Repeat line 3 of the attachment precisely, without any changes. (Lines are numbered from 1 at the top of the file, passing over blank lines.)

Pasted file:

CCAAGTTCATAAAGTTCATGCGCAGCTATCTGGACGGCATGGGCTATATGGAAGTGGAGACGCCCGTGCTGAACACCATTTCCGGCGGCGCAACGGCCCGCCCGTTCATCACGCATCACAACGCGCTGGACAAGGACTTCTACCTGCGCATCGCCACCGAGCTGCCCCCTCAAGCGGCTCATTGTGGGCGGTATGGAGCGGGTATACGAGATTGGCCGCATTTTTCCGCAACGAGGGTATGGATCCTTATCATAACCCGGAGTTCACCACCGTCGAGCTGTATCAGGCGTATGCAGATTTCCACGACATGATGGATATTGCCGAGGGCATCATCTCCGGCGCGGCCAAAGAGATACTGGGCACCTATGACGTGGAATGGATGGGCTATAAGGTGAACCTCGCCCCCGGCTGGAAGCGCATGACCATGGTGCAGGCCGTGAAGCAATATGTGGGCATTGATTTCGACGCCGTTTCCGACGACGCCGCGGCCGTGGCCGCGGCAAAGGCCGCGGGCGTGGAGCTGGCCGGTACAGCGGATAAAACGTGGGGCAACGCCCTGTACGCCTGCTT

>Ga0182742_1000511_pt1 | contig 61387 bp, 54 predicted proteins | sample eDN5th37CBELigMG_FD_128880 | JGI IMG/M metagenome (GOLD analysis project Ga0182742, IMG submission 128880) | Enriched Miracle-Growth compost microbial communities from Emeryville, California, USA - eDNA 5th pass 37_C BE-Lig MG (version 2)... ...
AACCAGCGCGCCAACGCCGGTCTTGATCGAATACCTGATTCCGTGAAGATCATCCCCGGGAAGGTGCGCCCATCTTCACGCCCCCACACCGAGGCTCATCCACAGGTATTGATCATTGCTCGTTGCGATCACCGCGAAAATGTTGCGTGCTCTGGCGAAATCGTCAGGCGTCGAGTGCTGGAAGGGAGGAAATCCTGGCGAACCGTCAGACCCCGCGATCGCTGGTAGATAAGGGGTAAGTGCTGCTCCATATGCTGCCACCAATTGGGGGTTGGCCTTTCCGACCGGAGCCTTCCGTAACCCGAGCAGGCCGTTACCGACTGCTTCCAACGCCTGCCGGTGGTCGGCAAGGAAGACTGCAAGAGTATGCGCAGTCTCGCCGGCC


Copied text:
AACCAGCGCGCCAACGCCGGTCTTGATCGAATACCTGATTCCGTGAAGATCATCCCCGGGAAGGTGCGCCCATCTTCACGCCCCCACACCGAGGCTCATCCACAGGTATTGATCATTGCTCGTTGCGATCACCGCGAAAATGTTGCGTGCTCTGGCGAAATCGTCAGGCGTCGAGTGCTGGAAGGGAGGAAATCCTGGCGAACCGTCAGACCCCGCGATCGCTGGTAGATAAGGGGTAAGTGCTGCTCCATATGCTGCCACCAATTGGGGGTTGGCCTTTCCGACCGGAGCCTTCCGTAACCCGAGCAGGCCGTTACCGACTGCTTCCAACGCCTGCCGGTGGTCGGCAAGGAAGACTGCAAGAGTATGCGCAGTCTCGCCGGCC